The ugly, political/money-driven truth is that if you support an industry of unhealthy products, you've made the people behind these products extremely happy. They count on you feigning ignorance. They count on you feeling peer pressure in social situations. They count on you not being able to see through their tricky advertising. They count on you to be persuaded by the pictures of fruit on a cereal box, with a catch phrase like, "Enriched with B Vitamins!" and they hope you purchase the cereal without looking into their product further. Gerber is being sued currently for these tactics.
It is our fault, as consumers, that companies have gotten away with this. We have chosen to believe the false advertising because we want it to be true. I have found this to be especially true at health food stores. There are still outrageously unhealthy products sold at health food stores. Sodas.....organic. Cookies......with organic cane juice. Non-dairy milk products.....with sugars, corn/palm oils and vitamins. Since when did food-manufacturers begin enriching our food? (In the 1940's.) If we were eating healthy foods to begin with, vitamin-enriched foods would be arbitrary. However, Wonder Bread was a big hit when it came out because it was enriched with essential vitamins. Do the enriched food products really cause us to turn a blind eye to the other ingredients in the product, like white flour, added sugars, or undisclosed "flavors"? If you are interested in enriched food products, please click on this.
So, let me repeat: Sugar is dead. You are not. You are a living, thinking, breathing organism. It is easy for me to rant about the "sugar pushers" and it is easy for you to sit and read this. The problem is, we all seem to get zealously inspired when we read something empowering, but out there in the real world we tend to go with the flow. At restaurants you convince yourself, "This is a special occasion," and at the grocery store you think, "I'll get this for ___," but you know you'll rip open the bag as soon as you get in the car.
Even some of the healthiest people I know will throw their ideals out the window in an effort to "not offend" someone else. I try my best not to offend people when it comes to politics, religion and philosophy, (in fact, I live for friendly, provocative discussions/debates) but when we are talking about something that is potentially going to go into my body, I speak up. It is always my choice and I would rather speak up right away than feel secretly resentful for eating something I didn't want to. Trust me, this is much easier to do if people know ahead of time what your dietary "restrictions" are. (For lack of a better word....)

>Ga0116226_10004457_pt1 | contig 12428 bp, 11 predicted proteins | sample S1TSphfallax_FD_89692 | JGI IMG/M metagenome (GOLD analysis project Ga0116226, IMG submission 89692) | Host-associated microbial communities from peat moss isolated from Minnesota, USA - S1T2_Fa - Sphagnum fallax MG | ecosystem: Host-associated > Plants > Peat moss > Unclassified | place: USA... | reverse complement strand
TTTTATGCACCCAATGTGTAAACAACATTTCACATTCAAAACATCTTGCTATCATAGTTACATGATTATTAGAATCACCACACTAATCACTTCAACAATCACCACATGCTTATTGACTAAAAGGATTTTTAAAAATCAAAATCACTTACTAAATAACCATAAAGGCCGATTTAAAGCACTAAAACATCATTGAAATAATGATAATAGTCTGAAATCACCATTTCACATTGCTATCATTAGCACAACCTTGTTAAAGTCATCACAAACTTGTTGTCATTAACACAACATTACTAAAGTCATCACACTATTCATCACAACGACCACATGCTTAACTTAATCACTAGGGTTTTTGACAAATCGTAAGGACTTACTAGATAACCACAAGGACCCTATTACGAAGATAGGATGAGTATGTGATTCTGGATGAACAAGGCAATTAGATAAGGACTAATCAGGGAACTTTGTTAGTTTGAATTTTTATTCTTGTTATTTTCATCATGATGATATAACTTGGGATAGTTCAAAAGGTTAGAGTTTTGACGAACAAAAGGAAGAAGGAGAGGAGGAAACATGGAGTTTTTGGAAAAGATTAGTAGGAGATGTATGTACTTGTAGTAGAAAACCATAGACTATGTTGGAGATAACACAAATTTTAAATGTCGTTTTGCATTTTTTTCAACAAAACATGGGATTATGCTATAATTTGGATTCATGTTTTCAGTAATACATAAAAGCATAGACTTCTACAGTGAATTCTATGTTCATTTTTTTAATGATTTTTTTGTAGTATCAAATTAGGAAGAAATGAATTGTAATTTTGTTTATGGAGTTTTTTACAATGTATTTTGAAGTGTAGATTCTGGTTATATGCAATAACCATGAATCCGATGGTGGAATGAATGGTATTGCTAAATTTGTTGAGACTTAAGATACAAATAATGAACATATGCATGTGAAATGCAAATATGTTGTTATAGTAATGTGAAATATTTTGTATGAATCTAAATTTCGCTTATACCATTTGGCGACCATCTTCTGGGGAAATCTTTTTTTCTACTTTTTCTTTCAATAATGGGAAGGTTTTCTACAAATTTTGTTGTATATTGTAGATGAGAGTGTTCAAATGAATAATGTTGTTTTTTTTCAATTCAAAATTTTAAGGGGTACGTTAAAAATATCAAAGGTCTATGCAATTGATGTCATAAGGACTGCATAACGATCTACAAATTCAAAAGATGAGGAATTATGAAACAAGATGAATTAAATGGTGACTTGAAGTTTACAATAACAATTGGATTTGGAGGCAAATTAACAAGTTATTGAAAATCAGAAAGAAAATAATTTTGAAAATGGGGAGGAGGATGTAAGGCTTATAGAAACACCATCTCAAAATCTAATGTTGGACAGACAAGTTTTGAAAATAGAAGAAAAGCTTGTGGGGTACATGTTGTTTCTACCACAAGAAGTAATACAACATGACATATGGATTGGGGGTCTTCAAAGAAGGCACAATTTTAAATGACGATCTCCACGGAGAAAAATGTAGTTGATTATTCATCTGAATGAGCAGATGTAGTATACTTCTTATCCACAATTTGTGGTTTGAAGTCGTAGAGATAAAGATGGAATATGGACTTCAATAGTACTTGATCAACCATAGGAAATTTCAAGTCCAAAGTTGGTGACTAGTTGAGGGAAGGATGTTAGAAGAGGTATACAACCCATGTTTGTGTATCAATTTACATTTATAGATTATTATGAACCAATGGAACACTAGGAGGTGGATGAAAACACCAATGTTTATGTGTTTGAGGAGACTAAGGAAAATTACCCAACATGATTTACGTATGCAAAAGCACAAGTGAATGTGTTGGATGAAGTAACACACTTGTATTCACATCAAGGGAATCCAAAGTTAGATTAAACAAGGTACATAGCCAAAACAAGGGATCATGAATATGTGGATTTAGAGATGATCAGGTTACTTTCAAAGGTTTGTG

Try soaking up the inspiring, healthy topics you read about and practice them out there when you leave your home. Ask a store clerk for a suggestion card. Special order a healthy item if it is not on the shelf. Ask your server specific questions about menu items. These questions are often relayed back to the chef/cook. If enough people speak up and demand healthier food, healthier food we will get. Write to food/beverage companies. Tell them how you feel. Tell them what you want. Right now we are demanding junk food and fast food, thus the overabundant supply.
Sugar is dead, but the people counting on you indulging in their products are very much alive and well.
Thursday, February 5, 2009
I still have a lot to learn about artificial sweeteners.
I am passionate about nutrition and the safety of food products. I aim to give a fair and honest look at all of the possibilities. There is much to keep up on. Research seems to give us all kinds of information. "Coffee is good for you!" one month, then, "Warning: Coffee may cause....!" I am not talking about media hype, here. Just research.
I have entire sets of ideas that I want to be right, but, I have to remember to give each and every credible source its voice. Even if I don't want to. Otherwise I am just another biased voice pushing an agenda.
In an effort to share ALL of the credible information I find in my research, I would like to share what I found at the Mayo Clinic website: "According to the National Cancer Institute, however, there's no scientific evidence that any of the artificial sweeteners approved for use in the United States cause cancer."
The Mayo Clinic article focuses on the four low/no calorie, sugar substitutes; Aspartame (NutraSweet, Equal), Saccharin (Sweet'NLow, SugarTwin), Acesulfame K (Sunett, Sweet One), and Sucralose (Splenda).
The best part of this article is where they touch upon those of us who completely gorge ourselves on sweets. They have a very classy way of saying, "You idiots! Stop eating crap!"
I love this: "Just removing sugar from cookies and chocolates doesn't make them low-calorie, low-fat foods. If you eat too many, you'll still get more calories than you may need, and you may not get enough nutritious foods."
The obvious can be so profound. This issue is exactly what I have been dealing with. Eating too much of something, even if it is "healthy and naturally sweetened." Sure, I'm sugar-free. But I am still wrestling with my inner imp on issues of moderation.